WHAT’S INCLUDED? Is a caterer part of the fee? Is there a kitchenette for food prep and storage? Is there running water? Are there extra buildings available for getting ready? Do they have decorations that you can use? If it’s a barn, check out the restroom situation.
BENEFITS? Is the venue scenic so that you can take all of your pictures on sight? Can you all get ready on site to make it easier? Can you leave the decorations for a day or do you have to clean up immediately after? Can you access the venue a day or two before to decorate? Can you host your reception dinner there?
LIMITATIONS? Do I have to use your caterer? Do I have to use your decorations? Can I put signs in the ground? How long do I have to decorate and clean up?
THINGS TO KEEP IN MIND
A word on wedding venues versus non-wedding venues:
Wedding venues are typically package deals based on day of the week and hours you’ll use the location. You probably have to use their caterer, maybe even their decorations. That can eliminate a lot of stress on your end but it can also be very pricey & stunt your creativity. If everything is all there, it’s a lot easier! But if you want to be creative and do your own thing, you’ll find it’s a little too restrictive.
On the other hand, non-wedding venues may be cheaper but the venue isn’t designed for weddings. This means, you may have to be creative or spend extra money to make things work for you. Plus, you’ll have to do the legwork on the food and decorations.
If you really like a certain space, crunch the numbers and see if it really would save you money if you did the food and venue on your own. Weigh your options; make sure that you’re getting the best value of money and time for that price. Sometimes it just isn’t worth it, for either option.
OUR WEDDING VENUE
In our situation we were able to find a non-wedding venue and we had lots of freedom in return. For $700 I was able to rent one of the last historic barns in Lancaster County for a whole week. My mom had seen the barn in pictures that a friend had posted on Facebook, her daughter had gotten married there. So we went out on a limb and asked about it! Through her we obtained an e-mail to the owner of the property and set up a time to tour it. The owner and her family lived adjacent to the barn but they were very hospitable and accommodating, even offering an apartment attached to their house for our use before the wedding.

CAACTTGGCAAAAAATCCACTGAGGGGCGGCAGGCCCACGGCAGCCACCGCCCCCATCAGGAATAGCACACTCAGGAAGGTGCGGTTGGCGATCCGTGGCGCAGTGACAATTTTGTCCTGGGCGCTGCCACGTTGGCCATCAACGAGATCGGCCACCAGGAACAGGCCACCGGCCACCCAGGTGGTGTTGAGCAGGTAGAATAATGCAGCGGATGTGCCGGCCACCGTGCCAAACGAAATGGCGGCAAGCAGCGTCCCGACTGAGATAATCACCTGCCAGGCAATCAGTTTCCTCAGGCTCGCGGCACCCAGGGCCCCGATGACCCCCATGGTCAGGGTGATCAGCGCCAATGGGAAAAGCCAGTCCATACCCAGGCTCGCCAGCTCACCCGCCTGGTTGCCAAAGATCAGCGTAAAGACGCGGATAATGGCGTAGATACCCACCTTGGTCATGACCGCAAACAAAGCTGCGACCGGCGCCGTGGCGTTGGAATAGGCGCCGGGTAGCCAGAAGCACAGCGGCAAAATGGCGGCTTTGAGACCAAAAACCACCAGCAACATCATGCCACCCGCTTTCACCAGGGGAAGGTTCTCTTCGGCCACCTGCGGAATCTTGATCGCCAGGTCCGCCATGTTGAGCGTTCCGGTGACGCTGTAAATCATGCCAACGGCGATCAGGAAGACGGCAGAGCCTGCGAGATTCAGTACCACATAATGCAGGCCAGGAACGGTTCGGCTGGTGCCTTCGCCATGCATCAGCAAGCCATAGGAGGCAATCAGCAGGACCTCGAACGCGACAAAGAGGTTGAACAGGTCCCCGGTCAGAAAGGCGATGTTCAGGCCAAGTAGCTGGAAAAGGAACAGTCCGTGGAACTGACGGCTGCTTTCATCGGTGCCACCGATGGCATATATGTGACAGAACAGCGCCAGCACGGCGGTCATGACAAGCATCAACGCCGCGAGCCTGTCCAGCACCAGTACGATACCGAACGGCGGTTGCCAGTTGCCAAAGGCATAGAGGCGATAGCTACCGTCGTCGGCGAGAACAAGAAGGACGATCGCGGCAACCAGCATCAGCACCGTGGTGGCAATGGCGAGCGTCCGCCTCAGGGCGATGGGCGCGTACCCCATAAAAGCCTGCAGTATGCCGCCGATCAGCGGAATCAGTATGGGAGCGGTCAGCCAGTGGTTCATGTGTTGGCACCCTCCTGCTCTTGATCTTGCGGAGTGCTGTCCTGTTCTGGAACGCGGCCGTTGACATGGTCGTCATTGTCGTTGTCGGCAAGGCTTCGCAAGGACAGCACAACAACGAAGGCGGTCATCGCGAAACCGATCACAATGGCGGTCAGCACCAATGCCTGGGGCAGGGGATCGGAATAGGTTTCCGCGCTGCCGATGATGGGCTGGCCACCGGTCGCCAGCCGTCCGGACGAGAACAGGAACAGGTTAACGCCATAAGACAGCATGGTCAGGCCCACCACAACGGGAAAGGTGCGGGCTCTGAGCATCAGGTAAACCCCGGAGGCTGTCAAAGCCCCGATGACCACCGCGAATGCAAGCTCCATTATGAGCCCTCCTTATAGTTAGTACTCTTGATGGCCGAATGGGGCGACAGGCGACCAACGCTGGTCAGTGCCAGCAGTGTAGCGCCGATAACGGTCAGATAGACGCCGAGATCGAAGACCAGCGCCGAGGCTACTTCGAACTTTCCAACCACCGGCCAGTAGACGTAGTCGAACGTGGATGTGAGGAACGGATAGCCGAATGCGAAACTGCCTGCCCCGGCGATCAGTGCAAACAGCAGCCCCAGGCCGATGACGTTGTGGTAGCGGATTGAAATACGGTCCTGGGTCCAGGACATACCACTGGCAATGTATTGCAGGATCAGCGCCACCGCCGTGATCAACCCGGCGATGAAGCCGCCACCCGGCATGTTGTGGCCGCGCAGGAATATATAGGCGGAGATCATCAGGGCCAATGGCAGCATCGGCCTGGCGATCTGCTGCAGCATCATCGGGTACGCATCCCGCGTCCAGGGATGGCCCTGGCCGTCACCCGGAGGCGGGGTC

The barn was beautiful and felt truly historic, a little dusty and not “wedding ready” but with a little elbow grease, it could be. I didn’t love the bright yellow lights strung up throughout, but they were Edison bulbs and I felt like I could get over the yellow. The owner also offered us use of her various antique items stored in the barn: velvet couches, tables, mason jars, even a super cool two-seater bicycle. This fit perfectly with my idea of a vintage, rustic wedding with a coffee shop feel. We were hosting a dessert reception in the barn and wanted to offer scattered seating for rest, but the emphasis was on mingling and partying.
Being that it was not a wedding venue, there was not a bathroom or kitchenette with running water available. We determined that because we weren’t serving a full meal we could get away with only coolers and as for the bathrooms, you can rent some pretty spiffy porta-pottys now a days. There was also limited parking, but we were able to resolve this by asking a church cattycorner to the property if we could utilize their parking lot. My friend’s husband helped us to shuttle people across the road. *Side note* We did have a problem with people parking near the barn because they missed the church parking lot; it wasn’t too much of an aesthetic problem because we had taken pictures beforehand, it just wasn’t ideal. Looking back, I would have just done better with signage.
The location itself was beautiful. It was near the road but hedged in by trees and bushes so it felt private. I was worried about noise from the road but it turned out to be pretty quiet. There was a nice spot for us to set up chairs for an outdoor ceremony and the barn was big enough to hold us if it rained. The owner offered to mow the property the day before the wedding so we had one less thing to think about.
There was no way that I could think about affording the barn venue that I really wanted, so it was this barn or something completely different. In its unique way, this barn offered everything that we needed: a whole week to prep the barn & clean up after, creative freedom, no obligation to a caterer, a rustic atmosphere, an aesthetically appealing location for pictures, a place for the guys to get ready, and a large enough space to fit everybody. For us, it met our most important needs (and even non-important) and we made great memories there.
So be open to the possibilities. Don’t rush the process and take the first spot you look at. But more importantly, don’t put it off. Venues won’t wait forever and color schemes can be tweaked later on.
That’s a wrap on venue—can’t wait to chat with you again on our next topic, the wedding party.